U.S. vaccine mandates are working, Biden says, but 66 million still don't have shot

WASHINGTON, Oct 14 (Reuters) - President Joe Biden touted the success of mandates in spurring vaccination against COVID-19 in the United States on Thursday but said more needed to be done to get the 66 million people who are eligible but still unvaccinated to get the shot.

Vaccination rates against COVID-19 in the United States have risen by more than 20 percentage points after multiple institutions adopted vaccine requirements in recent months, while case numbers and deaths from the virus are down, Biden administration officials said on Wednesday.

Biden said in July federal workers needed to be vaccinated or get tested regularly. In September, he said federal workers needed to be vaccinated or face losing their jobs, and that employees at big companies needed to get jabs or be tested.

"The vaccine requirements that we started rolling out in the summer are working," Biden said, noting that the Labor Department's completed rule on vaccination requirements for businesses would be coming out shortly.

"We’re down to 66 million, still an unacceptably high number, of unvaccinated people," he said. "We can't let up now."

U.S. President Joe Biden waves as he boards Air Force One to depart O'Hare International Airport in Chicago, Illinois, U.S., October 7, 2021. REUTERS/Evelyn Hockstein

The latest Reuters update shows 66.3% of the United States population has received at least one shot and 57.3% are fully vaccinated. Administration officials said Wednesday 77% of eligible Americans had received at least one shot.

Some Republicans have pushed back on the mandates, including Texas Governor Gregg Abbott, who issued an executive order banning companies from mandating vaccines in the state. Some companies that operate there say they plan to ignore the ban.

"Vaccination requirements should not be another issue that divides us," Biden said.

Vaccines for children ages five to 11 are expected to be approved in the United States by year-end. Biden said a decision on that authorization by the appropriate authorities was expected in the next few weeks.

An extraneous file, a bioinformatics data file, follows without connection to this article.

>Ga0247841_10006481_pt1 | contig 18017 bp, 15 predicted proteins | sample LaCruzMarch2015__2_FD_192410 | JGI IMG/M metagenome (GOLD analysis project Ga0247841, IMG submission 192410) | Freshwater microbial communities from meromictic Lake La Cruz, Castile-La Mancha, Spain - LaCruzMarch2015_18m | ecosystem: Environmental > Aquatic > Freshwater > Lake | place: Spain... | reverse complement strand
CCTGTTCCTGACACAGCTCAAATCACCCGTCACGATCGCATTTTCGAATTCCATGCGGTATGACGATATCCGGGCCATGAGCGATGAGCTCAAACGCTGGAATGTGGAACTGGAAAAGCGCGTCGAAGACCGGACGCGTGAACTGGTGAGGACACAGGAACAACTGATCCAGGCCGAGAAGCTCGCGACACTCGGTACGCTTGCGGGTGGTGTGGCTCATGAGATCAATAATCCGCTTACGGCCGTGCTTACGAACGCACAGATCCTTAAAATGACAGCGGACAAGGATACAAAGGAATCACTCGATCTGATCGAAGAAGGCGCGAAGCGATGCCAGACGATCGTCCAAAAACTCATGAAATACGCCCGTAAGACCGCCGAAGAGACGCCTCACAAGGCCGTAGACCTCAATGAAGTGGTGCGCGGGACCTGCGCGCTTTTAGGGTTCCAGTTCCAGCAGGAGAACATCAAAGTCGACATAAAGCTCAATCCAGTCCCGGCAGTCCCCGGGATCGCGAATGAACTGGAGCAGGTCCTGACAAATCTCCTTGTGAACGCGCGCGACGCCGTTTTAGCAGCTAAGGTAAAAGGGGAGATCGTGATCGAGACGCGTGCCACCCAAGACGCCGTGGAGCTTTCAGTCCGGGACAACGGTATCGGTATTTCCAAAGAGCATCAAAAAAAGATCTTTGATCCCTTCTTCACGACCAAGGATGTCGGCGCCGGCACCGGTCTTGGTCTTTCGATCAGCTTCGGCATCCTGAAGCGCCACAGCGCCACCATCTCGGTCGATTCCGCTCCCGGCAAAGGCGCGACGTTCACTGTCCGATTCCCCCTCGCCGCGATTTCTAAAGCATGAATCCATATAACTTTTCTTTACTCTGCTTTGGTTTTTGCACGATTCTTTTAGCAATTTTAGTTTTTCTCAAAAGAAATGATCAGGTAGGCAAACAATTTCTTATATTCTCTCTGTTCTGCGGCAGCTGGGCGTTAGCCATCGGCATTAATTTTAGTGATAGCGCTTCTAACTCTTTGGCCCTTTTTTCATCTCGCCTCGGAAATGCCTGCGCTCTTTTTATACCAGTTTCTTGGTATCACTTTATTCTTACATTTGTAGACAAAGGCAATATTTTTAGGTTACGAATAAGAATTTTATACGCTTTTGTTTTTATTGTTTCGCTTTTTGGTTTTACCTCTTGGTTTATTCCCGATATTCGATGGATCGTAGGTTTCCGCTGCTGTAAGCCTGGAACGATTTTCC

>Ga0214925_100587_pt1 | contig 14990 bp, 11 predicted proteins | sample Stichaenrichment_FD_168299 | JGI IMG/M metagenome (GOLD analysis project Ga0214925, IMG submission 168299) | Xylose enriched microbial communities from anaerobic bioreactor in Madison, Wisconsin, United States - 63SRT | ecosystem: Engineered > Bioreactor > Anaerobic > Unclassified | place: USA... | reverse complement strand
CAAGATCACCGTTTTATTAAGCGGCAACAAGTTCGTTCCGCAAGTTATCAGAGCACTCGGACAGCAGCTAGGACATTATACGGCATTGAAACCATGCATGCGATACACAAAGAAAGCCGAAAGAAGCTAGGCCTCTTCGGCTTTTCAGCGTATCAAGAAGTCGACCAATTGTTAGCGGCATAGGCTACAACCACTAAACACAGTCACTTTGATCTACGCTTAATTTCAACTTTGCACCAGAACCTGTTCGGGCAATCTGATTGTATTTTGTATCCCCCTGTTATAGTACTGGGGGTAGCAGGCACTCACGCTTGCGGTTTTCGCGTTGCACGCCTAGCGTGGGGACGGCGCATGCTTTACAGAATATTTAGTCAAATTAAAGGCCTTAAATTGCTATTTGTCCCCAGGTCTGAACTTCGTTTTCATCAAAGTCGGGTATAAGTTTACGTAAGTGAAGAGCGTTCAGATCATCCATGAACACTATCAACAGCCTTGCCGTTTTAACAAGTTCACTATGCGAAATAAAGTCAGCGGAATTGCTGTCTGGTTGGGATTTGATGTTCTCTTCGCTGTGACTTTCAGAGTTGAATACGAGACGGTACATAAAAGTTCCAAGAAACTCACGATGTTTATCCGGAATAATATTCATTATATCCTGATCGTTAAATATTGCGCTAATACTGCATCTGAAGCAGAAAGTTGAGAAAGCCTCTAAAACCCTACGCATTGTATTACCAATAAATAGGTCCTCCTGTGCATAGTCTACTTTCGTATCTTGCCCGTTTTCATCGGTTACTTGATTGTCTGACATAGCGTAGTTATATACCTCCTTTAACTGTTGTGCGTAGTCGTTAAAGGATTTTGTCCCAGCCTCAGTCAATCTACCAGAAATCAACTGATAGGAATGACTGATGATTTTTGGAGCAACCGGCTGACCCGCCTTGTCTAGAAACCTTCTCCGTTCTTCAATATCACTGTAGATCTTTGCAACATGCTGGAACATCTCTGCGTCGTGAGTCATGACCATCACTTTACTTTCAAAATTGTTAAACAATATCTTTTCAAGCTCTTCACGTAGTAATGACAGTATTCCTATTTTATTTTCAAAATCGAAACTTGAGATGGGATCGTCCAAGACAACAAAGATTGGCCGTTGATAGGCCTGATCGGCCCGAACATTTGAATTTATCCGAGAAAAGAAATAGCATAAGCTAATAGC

"If authorized, we are ready," Biden said, adding the government had purchased enough vaccines for those children.

Reporting by Steve Holland and Jeff Mason; Editing by Heather Timmons and Mark Heinrich and Kirsten Donovan

Our Standards: The Thomson Reuters Trust Principles.

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Jeff Mason is a White House Correspondent for Reuters. He has covered the presidencies of Barack Obama, Donald Trump and Joe Biden and the presidential campaigns of Biden, Trump, Obama, Hillary Clinton and John McCain. He served as president of the White House Correspondents’ Association in 2016-2017, leading the press corps in advocating for press freedom in the early days of the Trump administration. His and the WHCA's work was recognized with Deutsche Welle's "Freedom of Speech Award." Jeff has asked pointed questions of domestic and foreign leaders, including Russian President Vladimir Putin and North Korea's Kim Jong Un. He is a winner of the WHCA's “Excellence in Presidential News Coverage Under Deadline Pressure" award and co-winner of the Association for Business Journalists' "Breaking News" award. Jeff began his career in Frankfurt, Germany as a business reporter before being posted to Brussels, Belgium, where he covered the European Union. Jeff appears regularly on television and radio and teaches political journalism at Georgetown University. He is a graduate of Northwestern University's Medill School of Journalism and a former Fulbright scholar.